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8/23/2012
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DARPA Seeks 'Plan X' Cyber Warfare Tools

Defense Department looks for hardened operating systems and other new technologies for managing cyber warfare in real time on a large scale.

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The Department of Defense is looking to develop new technologies, including hardened operating systems and other platforms, for managing cyber warfare in real time on a large scale.

The Defense Advanced Research Projects Agency has scheduled a workshop for September 27 where it will lay out requirements for the envisioned system and invite technology vendors to demonstrate capabilities that might be part of it.

Plan X, as the program is known, aims to help the Pentagon understand, plan, and manage cyber warfare "in real-time, large-scale, and dynamic network environments," according to DARPA. The program also encompasses cyber warfare strategies and tactics.

DARPA also wants to identify a system architecture team, which would oversee development of application programming interfaces, specifications for data formats, and acquisition of the required computer hardware and other infrastructure.

[ DARPA has a lot of irons in the fire. Read DARPA Demos Inexpensive, Moldable Robots. ]

Plan X entails research in four primary areas. First, DARPA is looking to develop analytics capabilities to help the military understand the "cyber battlespace" through analysis of large scale networks.

Second, DARPA wants the ability to create a mission plan and "script" that can be used by cyber personnel. That would include quantifying potential damages associated with those plans. The agency compares the sought-after capability to the auto-pilot function on an airplane.

DARPA also seeks operating systems and platforms that can operate in "dynamic, contested, and hostile network environments." It describes those components as hardened "battle units" that perform functions such as damage monitoring, communications, and weapon deployment.

Finally, the agency wants the ability to visualize what's happening in a virtual battlefield for use in planning, operations, and war gaming.

While those selected to work on Plan X are expected to have off-site development facilities, the program will be based at an on-site DARPA cyberwar facility with key contractor personnel. The program will use agile development principles, DARPA's announcement said.

Plan X is not focused on development of vulnerability analysis capabilities or cyber weapons, according to DARPA. The workshop is closed to the public and some sessions are only open to individuals with DOD "secret" clearance or higher. Following the workshop, DARPA plans to issue an industry solicitation in the form a "broad agency announcement."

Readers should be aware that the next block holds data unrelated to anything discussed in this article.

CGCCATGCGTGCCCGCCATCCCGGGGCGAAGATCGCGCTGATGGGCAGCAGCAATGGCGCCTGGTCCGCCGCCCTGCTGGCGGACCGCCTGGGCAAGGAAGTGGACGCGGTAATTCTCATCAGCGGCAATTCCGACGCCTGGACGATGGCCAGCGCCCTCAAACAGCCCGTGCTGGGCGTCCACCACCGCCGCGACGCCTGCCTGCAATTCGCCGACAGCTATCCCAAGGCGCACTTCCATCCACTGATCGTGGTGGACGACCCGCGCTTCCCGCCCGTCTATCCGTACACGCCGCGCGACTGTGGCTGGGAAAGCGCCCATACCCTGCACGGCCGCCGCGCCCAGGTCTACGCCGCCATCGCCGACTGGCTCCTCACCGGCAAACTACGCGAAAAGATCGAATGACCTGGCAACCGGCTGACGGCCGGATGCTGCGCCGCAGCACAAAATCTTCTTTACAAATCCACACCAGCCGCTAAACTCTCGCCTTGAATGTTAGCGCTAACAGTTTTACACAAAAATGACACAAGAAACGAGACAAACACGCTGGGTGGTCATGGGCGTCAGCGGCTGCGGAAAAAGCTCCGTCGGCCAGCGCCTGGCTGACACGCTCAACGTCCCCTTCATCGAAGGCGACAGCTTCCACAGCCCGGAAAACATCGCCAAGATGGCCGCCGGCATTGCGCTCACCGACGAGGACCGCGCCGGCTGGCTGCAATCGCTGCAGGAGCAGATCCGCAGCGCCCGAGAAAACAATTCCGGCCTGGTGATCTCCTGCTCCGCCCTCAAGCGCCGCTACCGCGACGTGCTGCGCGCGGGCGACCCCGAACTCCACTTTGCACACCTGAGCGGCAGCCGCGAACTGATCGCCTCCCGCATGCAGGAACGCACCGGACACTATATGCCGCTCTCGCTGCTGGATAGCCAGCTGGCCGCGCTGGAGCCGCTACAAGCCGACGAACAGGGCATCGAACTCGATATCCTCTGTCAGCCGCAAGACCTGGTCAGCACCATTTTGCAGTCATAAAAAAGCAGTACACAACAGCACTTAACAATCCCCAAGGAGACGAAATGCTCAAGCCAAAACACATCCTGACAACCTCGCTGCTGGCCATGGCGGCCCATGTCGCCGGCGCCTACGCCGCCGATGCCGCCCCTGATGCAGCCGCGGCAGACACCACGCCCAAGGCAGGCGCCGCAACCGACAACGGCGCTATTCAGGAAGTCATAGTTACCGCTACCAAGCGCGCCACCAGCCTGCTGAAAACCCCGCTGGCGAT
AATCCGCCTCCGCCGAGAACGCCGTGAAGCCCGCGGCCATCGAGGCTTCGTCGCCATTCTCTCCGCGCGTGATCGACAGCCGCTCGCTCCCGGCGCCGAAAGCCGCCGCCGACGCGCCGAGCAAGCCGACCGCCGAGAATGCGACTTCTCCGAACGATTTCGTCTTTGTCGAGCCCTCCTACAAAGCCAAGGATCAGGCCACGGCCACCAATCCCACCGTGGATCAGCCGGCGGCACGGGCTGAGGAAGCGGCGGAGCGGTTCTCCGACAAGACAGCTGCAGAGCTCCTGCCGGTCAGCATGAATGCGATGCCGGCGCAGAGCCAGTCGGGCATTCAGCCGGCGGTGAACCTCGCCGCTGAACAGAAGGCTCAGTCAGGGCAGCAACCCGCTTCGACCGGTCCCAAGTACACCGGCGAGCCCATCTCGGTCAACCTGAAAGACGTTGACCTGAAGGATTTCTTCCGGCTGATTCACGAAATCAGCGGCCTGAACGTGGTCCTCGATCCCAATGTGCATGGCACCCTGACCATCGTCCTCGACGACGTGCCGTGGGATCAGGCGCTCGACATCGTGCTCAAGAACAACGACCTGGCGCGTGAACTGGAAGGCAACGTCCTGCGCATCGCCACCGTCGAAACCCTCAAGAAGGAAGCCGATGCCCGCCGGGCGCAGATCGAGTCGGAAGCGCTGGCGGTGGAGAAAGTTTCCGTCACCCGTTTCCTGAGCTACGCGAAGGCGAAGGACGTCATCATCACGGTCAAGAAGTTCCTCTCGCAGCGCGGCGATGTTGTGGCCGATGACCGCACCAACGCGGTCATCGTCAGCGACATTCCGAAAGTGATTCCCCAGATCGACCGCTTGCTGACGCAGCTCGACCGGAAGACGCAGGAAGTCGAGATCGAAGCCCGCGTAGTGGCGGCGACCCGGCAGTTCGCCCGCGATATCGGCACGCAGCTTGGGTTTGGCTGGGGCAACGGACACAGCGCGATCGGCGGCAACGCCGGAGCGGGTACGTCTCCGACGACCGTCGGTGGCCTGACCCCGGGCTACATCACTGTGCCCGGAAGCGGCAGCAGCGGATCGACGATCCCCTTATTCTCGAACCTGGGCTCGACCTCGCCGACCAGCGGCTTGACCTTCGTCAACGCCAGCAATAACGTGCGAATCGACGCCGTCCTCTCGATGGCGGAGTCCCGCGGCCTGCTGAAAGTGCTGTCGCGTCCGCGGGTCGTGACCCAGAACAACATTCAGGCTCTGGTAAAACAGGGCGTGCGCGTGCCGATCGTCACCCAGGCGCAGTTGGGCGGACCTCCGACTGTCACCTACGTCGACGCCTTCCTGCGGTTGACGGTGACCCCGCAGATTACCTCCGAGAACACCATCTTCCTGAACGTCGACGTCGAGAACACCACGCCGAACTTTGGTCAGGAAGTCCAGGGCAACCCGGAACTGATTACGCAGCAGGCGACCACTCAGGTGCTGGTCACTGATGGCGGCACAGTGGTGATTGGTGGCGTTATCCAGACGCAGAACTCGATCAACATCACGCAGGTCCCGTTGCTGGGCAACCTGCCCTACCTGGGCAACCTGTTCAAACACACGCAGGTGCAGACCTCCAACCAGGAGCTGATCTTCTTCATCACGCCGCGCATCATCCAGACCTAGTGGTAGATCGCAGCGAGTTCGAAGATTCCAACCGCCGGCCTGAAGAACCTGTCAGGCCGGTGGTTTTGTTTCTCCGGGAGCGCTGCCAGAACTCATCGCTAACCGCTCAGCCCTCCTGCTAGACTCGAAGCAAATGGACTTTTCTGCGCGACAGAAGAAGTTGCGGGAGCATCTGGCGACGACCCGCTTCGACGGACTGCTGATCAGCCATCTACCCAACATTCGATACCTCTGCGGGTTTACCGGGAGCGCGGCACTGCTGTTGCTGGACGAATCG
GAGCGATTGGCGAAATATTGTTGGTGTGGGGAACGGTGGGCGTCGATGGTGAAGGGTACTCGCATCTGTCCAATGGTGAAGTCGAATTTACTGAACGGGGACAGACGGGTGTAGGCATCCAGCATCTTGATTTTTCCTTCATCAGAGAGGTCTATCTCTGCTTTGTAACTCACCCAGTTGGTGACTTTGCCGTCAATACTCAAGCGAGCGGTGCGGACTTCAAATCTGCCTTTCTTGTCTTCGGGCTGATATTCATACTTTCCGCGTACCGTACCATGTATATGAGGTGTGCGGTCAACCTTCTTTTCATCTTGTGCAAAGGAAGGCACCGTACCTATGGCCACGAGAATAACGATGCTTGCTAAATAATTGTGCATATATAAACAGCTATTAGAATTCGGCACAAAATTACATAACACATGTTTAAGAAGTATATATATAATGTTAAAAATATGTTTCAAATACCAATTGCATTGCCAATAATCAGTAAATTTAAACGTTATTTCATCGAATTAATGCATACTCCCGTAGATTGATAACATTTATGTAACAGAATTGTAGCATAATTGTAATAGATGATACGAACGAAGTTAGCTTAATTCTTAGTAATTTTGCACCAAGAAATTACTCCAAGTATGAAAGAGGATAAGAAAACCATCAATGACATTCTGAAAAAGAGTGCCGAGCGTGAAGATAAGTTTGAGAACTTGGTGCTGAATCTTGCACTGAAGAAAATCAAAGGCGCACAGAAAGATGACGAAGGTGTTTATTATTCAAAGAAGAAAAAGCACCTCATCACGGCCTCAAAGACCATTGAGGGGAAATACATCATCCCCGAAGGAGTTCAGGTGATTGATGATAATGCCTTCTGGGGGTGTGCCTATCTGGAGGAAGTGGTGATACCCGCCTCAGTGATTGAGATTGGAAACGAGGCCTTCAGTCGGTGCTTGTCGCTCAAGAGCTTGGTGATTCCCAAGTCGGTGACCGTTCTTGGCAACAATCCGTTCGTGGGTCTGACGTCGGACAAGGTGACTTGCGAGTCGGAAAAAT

Cybersecurity, continuity planning, and data records management top the list in our latest Federal IT Priorities Survey. Also in the new, all-digital Focus On The Foundation issue of InformationWeek Government: The FBI's next-gen digital case management system, Sentinel, is finally up and running.. (Free registration required.)

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trentondel
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trentondel,
User Rank: Apprentice
8/30/2012 | 9:42:07 PM
re: DARPA Seeks 'Plan X' Cyber Warfare Tools
"Hello and welcome to the United States Air Force's Cyber Security attack hot-line. We appreciate your continued loyalty to the United States Government. If your power plant is currently experiencing a melt down please press 1. If your Water Treatment plant is now producing a form of nerve gas please press 2. If your air traffic control system is now routing all flights through Tehran please press 3. If your toaster has managed to gain sentience and is building a nuclear weapon please press 4.

For all other inquiries please wait patiently on the line and a service representative will be with you shortly.

Thank You and God Bless America."

God help us all if Microsoft is there.
Andrew Hornback
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Andrew Hornback,
User Rank: Apprentice
8/28/2012 | 2:10:39 AM
re: DARPA Seeks 'Plan X' Cyber Warfare Tools
Ahh, it's a closed workshop - that's too bad, this sounds like it could be a LOT of fun.

Although, I do have to wonder about the idea of an auto-pilot mentality for those responding to cyber-attacks. We all know how scripted responses work - ever call large hardware manufacturer for support?

Andrew Hornback
InformationWeek Contributor
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